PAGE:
hybridize

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hybridize

(hī′brĭ-dīz′)
v. hybrid·ized, hybrid·izing, hybrid·izes
v.intr.
1. To produce hybrids; crossbreed.
2. To form base pairs between complementary regions of two strands of DNA that were not originally paired.
v.tr.
To cause to produce a hybrid; crossbreed.

hy′brid·i·za′tion (-brĭ-dĭ-zā′shən) n.
hy′brid·iz′er n.
References in periodicals archive ?
The BioStories studies have shown that writing hybridised narratives in science can be equally interesting for both middle- and senior-school students.
Alternatively, hybridised scientific narratives can "promote students' scientific literacy by developing their interest in and capacity to apply scientific thinking to social issues for the purposes of informed action, where the students can learn to cross borders between specialist and more popular genres and readerships" (Hand & Prain, 2002, p.
The introduction of the Foundation to Year 10 Australian Curriculum: Science (Australian Curriculum, Assessment and Reporting Authority [ACARA], n.d.) affords exciting opportunities to develop hybridised writing tasks about socioscientific issues that support the Science Understanding strand of the new curriculum.
For example, writing hybridised stories about biosecurity, organ and tissue transplantation or coal seam gas mining presents opportunities to explore the ways in which science and technology contribute to finding solutions to important socioscientific issues, and the social and ethical considerations implicated by these applications of science.
Teachers could just as easily implement their own online hybridised writing projects by using Web 2.0 technologies that emphasise online learning and collaboration.
The cognitive and affective outcomes of the projects summarised in this paper serve to illustrate the value of engaging students in the writing of hybridised scientific narratives as a way of developing their conceptual understanding, enhancing their attitudes toward science and science learning, and eliciting positive emotional responses.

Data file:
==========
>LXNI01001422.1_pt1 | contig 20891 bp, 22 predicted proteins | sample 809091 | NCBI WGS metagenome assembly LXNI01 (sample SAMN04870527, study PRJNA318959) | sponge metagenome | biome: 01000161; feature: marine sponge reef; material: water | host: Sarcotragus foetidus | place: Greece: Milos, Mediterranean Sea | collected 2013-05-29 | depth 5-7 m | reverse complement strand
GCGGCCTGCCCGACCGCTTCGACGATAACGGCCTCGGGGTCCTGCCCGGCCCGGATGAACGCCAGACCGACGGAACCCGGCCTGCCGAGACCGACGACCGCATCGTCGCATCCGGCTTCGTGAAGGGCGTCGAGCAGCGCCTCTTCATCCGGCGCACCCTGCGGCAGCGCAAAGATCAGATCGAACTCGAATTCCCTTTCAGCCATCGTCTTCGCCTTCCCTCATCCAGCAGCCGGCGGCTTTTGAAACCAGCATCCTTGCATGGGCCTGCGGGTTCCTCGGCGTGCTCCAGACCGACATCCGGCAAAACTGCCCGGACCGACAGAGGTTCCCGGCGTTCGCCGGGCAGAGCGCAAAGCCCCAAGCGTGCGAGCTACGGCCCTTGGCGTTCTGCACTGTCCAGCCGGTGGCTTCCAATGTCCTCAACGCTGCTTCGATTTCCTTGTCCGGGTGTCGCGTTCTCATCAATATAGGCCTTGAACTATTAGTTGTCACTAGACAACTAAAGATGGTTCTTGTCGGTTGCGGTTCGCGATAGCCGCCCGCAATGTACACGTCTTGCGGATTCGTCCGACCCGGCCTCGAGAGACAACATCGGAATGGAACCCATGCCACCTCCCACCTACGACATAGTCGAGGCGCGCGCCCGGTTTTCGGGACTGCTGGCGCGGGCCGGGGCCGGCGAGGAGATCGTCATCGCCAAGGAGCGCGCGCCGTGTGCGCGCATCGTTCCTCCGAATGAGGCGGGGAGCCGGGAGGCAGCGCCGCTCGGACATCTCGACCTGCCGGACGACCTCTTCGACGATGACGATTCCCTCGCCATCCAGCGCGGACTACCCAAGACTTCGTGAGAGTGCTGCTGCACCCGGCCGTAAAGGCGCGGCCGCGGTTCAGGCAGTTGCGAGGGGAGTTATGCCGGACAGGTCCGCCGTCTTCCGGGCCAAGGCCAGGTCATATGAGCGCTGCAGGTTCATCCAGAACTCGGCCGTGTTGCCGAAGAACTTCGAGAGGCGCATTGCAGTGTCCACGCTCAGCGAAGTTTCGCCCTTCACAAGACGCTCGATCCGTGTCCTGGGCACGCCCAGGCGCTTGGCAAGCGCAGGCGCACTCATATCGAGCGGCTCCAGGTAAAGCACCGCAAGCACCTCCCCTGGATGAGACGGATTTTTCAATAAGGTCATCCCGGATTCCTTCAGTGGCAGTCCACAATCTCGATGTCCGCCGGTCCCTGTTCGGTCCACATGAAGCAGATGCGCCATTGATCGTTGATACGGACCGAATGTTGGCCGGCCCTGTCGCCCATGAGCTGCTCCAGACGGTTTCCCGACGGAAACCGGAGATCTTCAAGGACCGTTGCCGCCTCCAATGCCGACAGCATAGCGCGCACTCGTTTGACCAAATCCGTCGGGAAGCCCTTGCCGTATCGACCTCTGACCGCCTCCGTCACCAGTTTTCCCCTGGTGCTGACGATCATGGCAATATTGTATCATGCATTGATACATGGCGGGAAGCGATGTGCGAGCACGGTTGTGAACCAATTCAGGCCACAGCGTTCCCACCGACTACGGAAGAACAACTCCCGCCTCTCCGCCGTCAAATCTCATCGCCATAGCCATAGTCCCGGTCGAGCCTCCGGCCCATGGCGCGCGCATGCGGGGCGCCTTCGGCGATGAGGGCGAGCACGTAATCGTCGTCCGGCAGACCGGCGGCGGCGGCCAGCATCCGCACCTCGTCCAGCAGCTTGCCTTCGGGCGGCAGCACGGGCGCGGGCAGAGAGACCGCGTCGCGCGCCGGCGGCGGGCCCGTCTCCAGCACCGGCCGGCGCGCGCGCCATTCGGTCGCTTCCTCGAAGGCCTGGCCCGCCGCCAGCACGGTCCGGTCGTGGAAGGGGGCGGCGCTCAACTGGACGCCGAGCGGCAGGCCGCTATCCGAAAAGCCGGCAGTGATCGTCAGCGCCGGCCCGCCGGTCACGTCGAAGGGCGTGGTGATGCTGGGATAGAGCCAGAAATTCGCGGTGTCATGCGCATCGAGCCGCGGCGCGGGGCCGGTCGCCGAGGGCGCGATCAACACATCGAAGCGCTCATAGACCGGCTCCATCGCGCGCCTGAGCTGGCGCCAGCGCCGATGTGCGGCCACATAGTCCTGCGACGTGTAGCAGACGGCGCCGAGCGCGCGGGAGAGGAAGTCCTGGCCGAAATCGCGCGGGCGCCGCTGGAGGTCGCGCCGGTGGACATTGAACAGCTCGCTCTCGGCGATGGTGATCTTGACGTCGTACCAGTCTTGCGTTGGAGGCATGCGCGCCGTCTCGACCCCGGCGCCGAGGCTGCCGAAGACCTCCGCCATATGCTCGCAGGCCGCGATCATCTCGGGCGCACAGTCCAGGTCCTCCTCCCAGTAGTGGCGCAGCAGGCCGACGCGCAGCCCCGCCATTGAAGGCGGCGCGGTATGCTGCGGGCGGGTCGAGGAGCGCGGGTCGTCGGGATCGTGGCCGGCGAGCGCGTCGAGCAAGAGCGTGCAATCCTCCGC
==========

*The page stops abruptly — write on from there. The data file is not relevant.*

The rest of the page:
Hybridised parenting can be beneficial for both immigrant families and children, as it enables families to develop new insights into their parenting practices and assists them with their cultural adaptations (Kuran & Sandholm, 2003).
While it is difficult to say whether a hybridised identity is useful for children growing up in a diverse society--hybridised parenting will have significant consequences for immigrant children's identity development that is derived from their home culture (Jensen, 2003).
The present discussion on the notion of hybridised parenting also suggests implications for early childhood educators working in settings that cater for immigrant families and their children.
Therefore, empirical research is needed to substantiate the cultural impacts of globalisation and hybridised parenting in immigrant families.
b) Is cultural globalisation leading to hybridised parenting in immigrant families?